• All publications cited in the specification, both patent publications and non-patent publications, are indicative of the level of skill of those skilled in the art to which this invention pertains. All of these publications are herein fully incorporated by reference to the same extent as if each individual publication were specifically and individually indicated as being incorporated by reference.
  • Although the invention herein has been described with reference to particular embodiments, it is to be understood that these embodiments are merely illustrative of the principles and applications of the present invention. It is therefore to be understood that numerous modifications may be made to the illustrative embodiments and that other arrangements may be devised without departing from the spirit and scope of the present invention as defined by the following claims.

Claims (25)

  1. 1. A computer implemented method for sharing or presenting information regarding members comprising:
    receiving a request from a requesting party wherein the requesting party specifies at least one characteristic in the request;
    generating a list of members that match the at least one specified characteristic in response to the request;
    substituting information related to members on the list with an anonymous identifier; and
    providing the anonymous identifier to the requesting party.
  2. 2. The computer implemented method of claim 1 wherein the anonymous identifier comprises an unique anonymous identifier.
  3. 3. The computer implemented method of claim 1 further comprising receiving instructions to perform an action associated with at least some members on the list.
  4. 4. The computer implemented method of claim 1 further comprising destroying the encrypted information after the requesting party indicates that a project is over or after set time period.
  5. 5. The computer implemented method of claim 1, wherein the at least one specified characteristic comprises a location.
  6. 6. The computer implemented method of claim 1, wherein the at least one specified characteristic comprises a location and at least one other characteristic and wherein the step of generating a list of members that match the specified characteristic in response to the request comprise:
    generating a list of members that match the location specified by the requesting party;
    generating a list of members based on each of at least one other characteristic specified by the requesting party; and
    intersecting the lists generated based on the location and the at least one other characteristics.
  7. 7. The computer implemented method of claim 1 further comprising:
    generating a list comprising a plurality of random last names and random first names wherein the number of random last names and the number of random first names equals the number of the members on the list; and
    replacing or supplementing encrypted information with one random last name and one random first name wherein a unique pair of random last name and random first name are only used once.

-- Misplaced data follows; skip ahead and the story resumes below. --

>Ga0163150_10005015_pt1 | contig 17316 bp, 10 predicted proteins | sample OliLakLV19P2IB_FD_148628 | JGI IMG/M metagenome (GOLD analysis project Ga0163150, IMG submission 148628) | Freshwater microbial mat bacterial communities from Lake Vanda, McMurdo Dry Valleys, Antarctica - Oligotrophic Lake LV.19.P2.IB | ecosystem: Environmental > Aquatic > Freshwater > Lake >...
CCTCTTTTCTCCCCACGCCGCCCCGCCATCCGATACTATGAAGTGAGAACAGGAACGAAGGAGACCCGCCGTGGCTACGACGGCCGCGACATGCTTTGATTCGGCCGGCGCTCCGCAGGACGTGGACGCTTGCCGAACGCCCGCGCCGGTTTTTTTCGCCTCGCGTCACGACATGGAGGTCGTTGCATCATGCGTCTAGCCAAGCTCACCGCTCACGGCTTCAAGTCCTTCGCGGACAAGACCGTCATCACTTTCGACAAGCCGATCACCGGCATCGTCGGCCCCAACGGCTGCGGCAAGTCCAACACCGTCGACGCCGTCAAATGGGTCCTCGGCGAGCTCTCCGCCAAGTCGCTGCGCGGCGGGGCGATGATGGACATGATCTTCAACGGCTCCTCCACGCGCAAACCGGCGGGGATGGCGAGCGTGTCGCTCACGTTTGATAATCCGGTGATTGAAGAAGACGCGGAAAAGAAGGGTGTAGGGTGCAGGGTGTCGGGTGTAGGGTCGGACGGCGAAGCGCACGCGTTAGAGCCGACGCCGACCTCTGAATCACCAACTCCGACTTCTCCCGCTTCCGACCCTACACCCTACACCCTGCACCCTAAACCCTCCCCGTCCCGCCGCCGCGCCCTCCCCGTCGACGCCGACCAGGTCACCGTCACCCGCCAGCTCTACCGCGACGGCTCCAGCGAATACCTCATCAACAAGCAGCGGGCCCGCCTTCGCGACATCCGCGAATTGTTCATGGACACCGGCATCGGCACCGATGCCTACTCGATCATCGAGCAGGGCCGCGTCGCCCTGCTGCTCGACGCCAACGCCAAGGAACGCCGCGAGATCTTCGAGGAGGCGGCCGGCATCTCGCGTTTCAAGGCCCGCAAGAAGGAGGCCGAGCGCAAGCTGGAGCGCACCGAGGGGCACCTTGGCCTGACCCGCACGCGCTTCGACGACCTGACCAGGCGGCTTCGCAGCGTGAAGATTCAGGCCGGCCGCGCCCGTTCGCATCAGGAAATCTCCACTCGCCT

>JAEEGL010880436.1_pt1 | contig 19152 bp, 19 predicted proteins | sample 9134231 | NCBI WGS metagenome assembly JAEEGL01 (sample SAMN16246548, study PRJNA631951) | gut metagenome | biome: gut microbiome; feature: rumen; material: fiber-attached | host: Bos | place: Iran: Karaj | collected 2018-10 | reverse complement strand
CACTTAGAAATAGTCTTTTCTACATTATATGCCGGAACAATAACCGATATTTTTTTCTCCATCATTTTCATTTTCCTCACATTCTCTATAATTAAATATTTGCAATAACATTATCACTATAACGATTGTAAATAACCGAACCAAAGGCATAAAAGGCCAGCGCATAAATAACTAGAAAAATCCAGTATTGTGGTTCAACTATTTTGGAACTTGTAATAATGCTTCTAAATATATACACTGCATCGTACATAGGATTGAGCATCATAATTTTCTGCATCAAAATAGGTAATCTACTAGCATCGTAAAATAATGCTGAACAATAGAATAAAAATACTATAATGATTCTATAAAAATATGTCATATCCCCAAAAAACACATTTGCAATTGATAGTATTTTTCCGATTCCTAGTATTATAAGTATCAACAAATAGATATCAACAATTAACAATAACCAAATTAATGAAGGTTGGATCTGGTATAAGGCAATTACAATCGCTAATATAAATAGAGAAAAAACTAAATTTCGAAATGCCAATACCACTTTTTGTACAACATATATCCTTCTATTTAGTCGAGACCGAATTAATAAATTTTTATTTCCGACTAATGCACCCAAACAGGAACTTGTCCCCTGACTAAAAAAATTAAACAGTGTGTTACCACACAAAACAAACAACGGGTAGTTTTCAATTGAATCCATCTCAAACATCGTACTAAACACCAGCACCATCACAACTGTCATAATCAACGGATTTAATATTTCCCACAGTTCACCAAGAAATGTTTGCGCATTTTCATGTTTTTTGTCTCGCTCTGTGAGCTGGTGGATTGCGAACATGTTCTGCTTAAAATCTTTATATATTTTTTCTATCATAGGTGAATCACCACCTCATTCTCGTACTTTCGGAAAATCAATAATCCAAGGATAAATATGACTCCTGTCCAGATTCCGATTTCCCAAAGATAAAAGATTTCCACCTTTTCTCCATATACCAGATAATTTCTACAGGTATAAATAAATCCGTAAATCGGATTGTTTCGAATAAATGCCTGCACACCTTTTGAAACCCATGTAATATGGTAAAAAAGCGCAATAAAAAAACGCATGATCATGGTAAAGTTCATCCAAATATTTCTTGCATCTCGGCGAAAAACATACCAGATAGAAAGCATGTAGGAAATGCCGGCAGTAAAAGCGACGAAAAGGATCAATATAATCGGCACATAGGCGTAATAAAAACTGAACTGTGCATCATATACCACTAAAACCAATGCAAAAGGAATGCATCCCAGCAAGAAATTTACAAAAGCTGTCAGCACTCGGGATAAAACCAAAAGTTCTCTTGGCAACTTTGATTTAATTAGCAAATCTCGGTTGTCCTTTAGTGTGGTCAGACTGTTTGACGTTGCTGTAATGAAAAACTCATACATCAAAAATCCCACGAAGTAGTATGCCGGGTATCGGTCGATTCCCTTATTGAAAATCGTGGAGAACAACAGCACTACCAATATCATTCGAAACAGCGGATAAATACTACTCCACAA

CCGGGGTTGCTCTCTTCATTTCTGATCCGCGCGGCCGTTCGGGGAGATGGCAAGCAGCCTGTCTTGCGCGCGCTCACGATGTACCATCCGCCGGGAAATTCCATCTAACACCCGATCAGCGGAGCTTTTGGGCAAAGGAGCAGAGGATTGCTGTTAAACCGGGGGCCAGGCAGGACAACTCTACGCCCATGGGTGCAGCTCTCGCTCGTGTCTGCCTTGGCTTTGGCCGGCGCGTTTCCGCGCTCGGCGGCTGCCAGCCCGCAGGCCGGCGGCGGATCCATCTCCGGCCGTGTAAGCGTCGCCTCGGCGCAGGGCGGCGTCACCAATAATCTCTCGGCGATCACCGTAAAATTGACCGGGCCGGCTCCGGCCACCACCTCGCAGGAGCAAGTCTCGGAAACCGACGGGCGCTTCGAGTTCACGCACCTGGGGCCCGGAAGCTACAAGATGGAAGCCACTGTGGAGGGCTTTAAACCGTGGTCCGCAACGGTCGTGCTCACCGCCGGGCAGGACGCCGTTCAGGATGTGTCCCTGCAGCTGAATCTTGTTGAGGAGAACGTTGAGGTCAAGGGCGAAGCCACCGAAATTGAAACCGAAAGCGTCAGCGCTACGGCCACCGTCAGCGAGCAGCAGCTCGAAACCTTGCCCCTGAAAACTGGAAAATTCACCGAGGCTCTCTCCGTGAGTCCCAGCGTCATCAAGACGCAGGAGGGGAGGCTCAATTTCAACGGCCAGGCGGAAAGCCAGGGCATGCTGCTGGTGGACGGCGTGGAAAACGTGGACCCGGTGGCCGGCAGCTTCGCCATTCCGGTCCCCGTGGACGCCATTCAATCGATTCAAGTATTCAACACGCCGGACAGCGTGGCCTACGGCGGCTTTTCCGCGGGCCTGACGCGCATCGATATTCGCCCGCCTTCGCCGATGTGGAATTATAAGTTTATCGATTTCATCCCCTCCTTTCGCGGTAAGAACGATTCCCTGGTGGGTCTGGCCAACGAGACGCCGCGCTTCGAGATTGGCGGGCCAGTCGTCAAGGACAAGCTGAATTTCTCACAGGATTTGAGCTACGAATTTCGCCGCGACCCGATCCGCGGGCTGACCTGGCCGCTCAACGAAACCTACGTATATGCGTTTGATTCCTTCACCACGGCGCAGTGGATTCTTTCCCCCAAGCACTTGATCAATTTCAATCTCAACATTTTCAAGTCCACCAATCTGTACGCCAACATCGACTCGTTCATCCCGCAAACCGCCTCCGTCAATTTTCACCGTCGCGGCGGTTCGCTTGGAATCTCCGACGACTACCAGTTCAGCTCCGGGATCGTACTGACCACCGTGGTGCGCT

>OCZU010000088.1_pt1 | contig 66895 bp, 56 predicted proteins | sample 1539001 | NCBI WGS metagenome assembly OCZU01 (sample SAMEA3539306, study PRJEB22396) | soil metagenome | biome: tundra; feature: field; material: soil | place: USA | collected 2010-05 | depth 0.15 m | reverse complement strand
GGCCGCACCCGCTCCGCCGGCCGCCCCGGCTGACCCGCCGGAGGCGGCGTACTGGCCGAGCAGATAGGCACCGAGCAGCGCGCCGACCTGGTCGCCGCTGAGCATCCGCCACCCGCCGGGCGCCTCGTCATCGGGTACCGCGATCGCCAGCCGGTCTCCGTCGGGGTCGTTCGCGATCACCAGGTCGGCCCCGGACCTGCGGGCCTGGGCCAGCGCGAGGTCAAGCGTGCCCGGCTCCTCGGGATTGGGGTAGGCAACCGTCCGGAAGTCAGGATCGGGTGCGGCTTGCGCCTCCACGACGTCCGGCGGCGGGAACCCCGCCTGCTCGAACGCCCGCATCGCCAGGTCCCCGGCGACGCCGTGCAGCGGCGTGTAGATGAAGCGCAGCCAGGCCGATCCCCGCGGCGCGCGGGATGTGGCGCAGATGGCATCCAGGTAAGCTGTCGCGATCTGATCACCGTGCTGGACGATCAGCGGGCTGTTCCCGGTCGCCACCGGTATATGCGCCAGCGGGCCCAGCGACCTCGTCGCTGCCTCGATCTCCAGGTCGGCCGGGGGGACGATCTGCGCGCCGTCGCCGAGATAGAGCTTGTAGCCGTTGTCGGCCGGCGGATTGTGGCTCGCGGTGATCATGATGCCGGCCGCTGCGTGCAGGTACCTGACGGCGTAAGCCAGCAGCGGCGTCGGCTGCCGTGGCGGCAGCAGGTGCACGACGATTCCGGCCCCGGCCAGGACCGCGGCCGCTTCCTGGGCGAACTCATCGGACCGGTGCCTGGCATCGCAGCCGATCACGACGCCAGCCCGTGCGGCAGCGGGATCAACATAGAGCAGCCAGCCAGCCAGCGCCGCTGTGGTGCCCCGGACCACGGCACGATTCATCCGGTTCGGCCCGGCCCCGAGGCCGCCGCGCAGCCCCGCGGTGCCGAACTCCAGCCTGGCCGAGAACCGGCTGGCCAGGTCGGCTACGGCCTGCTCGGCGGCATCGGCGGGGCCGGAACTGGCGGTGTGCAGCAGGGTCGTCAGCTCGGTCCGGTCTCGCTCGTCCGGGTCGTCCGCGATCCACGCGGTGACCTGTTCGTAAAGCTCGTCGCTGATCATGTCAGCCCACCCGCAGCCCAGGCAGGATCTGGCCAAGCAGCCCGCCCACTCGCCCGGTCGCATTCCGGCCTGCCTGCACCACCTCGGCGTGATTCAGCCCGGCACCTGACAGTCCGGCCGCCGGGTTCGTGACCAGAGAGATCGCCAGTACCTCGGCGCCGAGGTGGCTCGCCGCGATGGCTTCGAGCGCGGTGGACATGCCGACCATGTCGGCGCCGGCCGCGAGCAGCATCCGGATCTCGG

8. 8. The computer implemented method of claim 1, further comprising:
    receiving a one-way encryption key;
    applying the one-way encryption key to hash information related to at least some of the members on the list; and
    causing the requesting party to receive the hashed information.
  9. 9. The computer implemented method of claim 1, further comprising:
    receiving a one-way encryption key and first hashed information;
    applying the one-way encryption key to generate second hashed information related to at least some of the members on the list; and
    intersecting the first hashed information and the second hashed information;
    causing the requesting party to receive information related to members included into the first hashed information and the second hashed information.
  10. 10. A system for sharing or presenting information regarding members comprising a bus system; a memory connected to the bus system wherein the memory includes a set of instructions; and a processor connected to the bus system, wherein the processor executes the set of instructions stored in memory to:
    receive a request from a requesting party wherein the requesting party specifies at least one characteristic in the request;
    generate a list of members that match the at least one specified characteristic in response to the request;
    substitute information related to members on the list with an anonymous identifier; and
    provide the anonymous identifier to the requesting party.
  11. 11. The system of claim 10 wherein the processor further executes the set of instructions to receive instructions to perform an action associated with at least some members on the list.
  12. 12. The system of claim 10 wherein the processor further executes the set of instructions to destroy the encrypted information after the requesting party indicates that a project is over or after set time period.
  13. 13. The system of claim 10 wherein the at least one specified characteristic comprises a location and at least one other characteristic and wherein the set of instruction to generate a list of members that match the specified characteristic in response to the request comprises instructions to:
    generate a list of members that match member's location specified by the requesting party;
    generate a list of members based on each of at least one other characteristics specified by the requesting party; and